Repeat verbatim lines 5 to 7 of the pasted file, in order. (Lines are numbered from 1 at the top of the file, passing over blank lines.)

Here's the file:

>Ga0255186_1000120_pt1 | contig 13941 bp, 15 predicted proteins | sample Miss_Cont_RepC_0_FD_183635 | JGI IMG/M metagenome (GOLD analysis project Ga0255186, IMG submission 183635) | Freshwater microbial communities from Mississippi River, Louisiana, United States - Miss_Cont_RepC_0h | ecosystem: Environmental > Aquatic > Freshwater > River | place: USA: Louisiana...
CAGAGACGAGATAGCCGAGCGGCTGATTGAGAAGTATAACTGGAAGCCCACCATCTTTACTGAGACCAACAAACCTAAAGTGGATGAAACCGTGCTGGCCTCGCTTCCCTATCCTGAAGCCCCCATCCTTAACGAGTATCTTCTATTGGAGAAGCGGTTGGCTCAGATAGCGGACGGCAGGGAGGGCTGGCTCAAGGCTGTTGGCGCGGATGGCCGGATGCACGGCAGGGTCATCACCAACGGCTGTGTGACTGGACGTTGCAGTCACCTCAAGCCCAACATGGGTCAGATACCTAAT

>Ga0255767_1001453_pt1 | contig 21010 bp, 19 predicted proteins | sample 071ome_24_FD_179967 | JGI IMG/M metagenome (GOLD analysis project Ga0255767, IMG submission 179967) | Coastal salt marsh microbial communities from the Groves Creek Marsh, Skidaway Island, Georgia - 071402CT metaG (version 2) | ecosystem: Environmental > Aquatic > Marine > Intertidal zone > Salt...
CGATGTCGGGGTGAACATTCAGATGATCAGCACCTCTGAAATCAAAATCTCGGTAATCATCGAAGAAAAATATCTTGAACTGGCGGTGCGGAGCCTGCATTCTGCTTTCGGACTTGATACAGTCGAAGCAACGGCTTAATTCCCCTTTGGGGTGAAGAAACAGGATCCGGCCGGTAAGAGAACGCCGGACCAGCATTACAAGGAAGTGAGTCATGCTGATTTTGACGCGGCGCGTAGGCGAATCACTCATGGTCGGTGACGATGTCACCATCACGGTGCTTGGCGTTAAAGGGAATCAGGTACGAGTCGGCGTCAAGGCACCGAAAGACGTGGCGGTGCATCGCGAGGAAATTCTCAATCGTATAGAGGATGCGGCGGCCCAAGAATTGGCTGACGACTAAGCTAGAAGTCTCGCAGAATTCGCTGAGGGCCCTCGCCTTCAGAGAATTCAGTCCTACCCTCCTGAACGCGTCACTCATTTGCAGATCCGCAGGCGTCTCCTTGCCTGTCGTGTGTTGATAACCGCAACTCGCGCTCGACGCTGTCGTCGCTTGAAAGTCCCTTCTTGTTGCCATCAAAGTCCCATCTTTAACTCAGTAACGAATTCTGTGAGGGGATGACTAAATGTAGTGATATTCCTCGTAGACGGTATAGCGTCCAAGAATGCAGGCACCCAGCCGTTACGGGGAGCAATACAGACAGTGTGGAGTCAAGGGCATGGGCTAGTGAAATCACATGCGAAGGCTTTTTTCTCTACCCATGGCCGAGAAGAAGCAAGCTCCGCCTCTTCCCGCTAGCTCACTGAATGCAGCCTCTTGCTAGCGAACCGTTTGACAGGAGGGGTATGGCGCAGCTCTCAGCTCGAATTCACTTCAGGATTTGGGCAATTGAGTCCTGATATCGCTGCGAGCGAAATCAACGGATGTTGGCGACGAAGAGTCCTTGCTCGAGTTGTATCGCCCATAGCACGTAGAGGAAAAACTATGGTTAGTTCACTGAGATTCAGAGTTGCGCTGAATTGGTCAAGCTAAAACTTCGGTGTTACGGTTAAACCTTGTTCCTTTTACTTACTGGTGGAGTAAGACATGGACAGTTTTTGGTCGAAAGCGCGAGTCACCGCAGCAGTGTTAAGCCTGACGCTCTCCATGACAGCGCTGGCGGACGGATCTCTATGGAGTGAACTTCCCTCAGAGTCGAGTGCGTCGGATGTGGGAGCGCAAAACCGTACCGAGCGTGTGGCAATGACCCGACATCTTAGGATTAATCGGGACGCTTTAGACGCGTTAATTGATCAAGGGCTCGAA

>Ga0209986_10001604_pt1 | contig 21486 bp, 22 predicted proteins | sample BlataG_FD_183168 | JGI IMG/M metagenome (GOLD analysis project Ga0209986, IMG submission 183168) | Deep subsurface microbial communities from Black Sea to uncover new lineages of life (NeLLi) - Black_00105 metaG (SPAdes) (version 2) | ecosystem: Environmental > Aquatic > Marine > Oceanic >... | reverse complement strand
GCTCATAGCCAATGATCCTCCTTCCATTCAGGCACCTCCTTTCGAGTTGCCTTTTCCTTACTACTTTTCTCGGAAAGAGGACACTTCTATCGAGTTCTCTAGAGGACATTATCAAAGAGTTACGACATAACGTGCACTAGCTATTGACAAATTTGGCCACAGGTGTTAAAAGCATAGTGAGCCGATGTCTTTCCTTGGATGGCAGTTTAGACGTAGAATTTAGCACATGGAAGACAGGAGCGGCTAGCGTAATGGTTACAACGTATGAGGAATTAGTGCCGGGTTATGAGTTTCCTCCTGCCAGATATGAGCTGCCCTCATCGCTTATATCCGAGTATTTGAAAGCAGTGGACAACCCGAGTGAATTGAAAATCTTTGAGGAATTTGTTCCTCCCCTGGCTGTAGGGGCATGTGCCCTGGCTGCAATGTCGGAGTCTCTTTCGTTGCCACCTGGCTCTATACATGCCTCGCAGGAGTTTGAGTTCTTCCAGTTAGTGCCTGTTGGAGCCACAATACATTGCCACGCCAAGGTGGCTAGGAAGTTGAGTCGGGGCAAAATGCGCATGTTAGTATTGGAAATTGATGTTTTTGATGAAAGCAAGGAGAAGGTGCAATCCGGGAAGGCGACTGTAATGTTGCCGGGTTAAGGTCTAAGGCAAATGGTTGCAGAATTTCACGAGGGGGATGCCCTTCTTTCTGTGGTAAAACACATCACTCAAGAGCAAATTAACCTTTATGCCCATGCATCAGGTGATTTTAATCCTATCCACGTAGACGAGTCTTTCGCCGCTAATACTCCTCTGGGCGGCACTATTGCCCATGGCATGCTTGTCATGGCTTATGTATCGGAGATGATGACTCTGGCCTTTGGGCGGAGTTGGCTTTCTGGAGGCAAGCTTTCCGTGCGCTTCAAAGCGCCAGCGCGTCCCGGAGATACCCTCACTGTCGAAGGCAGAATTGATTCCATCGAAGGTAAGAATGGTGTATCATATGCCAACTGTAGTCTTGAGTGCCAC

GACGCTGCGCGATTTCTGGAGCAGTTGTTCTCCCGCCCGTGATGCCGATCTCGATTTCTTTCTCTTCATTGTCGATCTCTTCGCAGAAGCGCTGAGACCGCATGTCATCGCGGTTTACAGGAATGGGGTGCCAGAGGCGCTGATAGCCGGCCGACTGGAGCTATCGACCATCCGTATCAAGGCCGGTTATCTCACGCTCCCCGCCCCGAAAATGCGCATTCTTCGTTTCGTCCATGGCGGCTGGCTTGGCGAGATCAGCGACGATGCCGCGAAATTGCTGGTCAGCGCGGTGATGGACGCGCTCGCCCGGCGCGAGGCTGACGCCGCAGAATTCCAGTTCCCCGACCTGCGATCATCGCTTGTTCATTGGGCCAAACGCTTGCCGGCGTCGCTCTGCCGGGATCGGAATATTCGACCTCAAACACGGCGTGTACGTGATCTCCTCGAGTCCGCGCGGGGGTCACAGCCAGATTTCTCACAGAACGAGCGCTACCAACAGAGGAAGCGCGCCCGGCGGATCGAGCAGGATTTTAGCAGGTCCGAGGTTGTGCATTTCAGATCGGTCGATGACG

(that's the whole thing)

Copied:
>Ga0209986_10001604_pt1 | contig 21486 bp, 22 predicted proteins | sample BlataG_FD_183168 | JGI IMG/M metagenome (GOLD analysis project Ga0209986, IMG submission 183168) | Deep subsurface microbial communities from Black Sea to uncover new lineages of life (NeLLi) - Black_00105 metaG (SPAdes) (version 2) | ecosystem: Environmental > Aquatic > Marine > Oceanic >... | reverse complement strand
GCTCATAGCCAATGATCCTCCTTCCATTCAGGCACCTCCTTTCGAGTTGCCTTTTCCTTACTACTTTTCTCGGAAAGAGGACACTTCTATCGAGTTCTCTAGAGGACATTATCAAAGAGTTACGACATAACGTGCACTAGCTATTGACAAATTTGGCCACAGGTGTTAAAAGCATAGTGAGCCGATGTCTTTCCTTGGATGGCAGTTTAGACGTAGAATTTAGCACATGGAAGACAGGAGCGGCTAGCGTAATGGTTACAACGTATGAGGAATTAGTGCCGGGTTATGAGTTTCCTCCTGCCAGATATGAGCTGCCCTCATCGCTTATATCCGAGTATTTGAAAGCAGTGGACAACCCGAGTGAATTGAAAATCTTTGAGGAATTTGTTCCTCCCCTGGCTGTAGGGGCATGTGCCCTGGCTGCAATGTCGGAGTCTCTTTCGTTGCCACCTGGCTCTATACATGCCTCGCAGGAGTTTGAGTTCTTCCAGTTAGTGCCTGTTGGAGCCACAATACATTGCCACGCCAAGGTGGCTAGGAAGTTGAGTCGGGGCAAAATGCGCATGTTAGTATTGGAAATTGATGTTTTTGATGAAAGCAAGGAGAAGGTGCAATCCGGGAAGGCGACTGTAATGTTGCCGGGTTAAGGTCTAAGGCAAATGGTTGCAGAATTTCACGAGGGGGATGCCCTTCTTTCTGTGGTAAAACACATCACTCAAGAGCAAATTAACCTTTATGCCCATGCATCAGGTGATTTTAATCCTATCCACGTAGACGAGTCTTTCGCCGCTAATACTCCTCTGGGCGGCACTATTGCCCATGGCATGCTTGTCATGGCTTATGTATCGGAGATGATGACTCTGGCCTTTGGGCGGAGTTGGCTTTCTGGAGGCAAGCTTTCCGTGCGCTTCAAAGCGCCAGCGCGTCCCGGAGATACCCTCACTGTCGAAGGCAGAATTGATTCCATCGAAGGTAAGAATGGTGTATCATATGCCAACTGTAGTCTTGAGTGCCAC

GACGCTGCGCGATTTCTGGAGCAGTTGTTCTCCCGCCCGTGATGCCGATCTCGATTTCTTTCTCTTCATTGTCGATCTCTTCGCAGAAGCGCTGAGACCGCATGTCATCGCGGTTTACAGGAATGGGGTGCCAGAGGCGCTGATAGCCGGCCGACTGGAGCTATCGACCATCCGTATCAAGGCCGGTTATCTCACGCTCCCCGCCCCGAAAATGCGCATTCTTCGTTTCGTCCATGGCGGCTGGCTTGGCGAGATCAGCGACGATGCCGCGAAATTGCTGGTCAGCGCGGTGATGGACGCGCTCGCCCGGCGCGAGGCTGACGCCGCAGAATTCCAGTTCCCCGACCTGCGATCATCGCTTGTTCATTGGGCCAAACGCTTGCCGGCGTCGCTCTGCCGGGATCGGAATATTCGACCTCAAACACGGCGTGTACGTGATCTCCTCGAGTCCGCGCGGGGGTCACAGCCAGATTTCTCACAGAACGAGCGCTACCAACAGAGGAAGCGCGCCCGGCGGATCGAGCAGGATTTTAGCAGGTCCGAGGTTGTGCATTTCAGATCGGTCGATGACG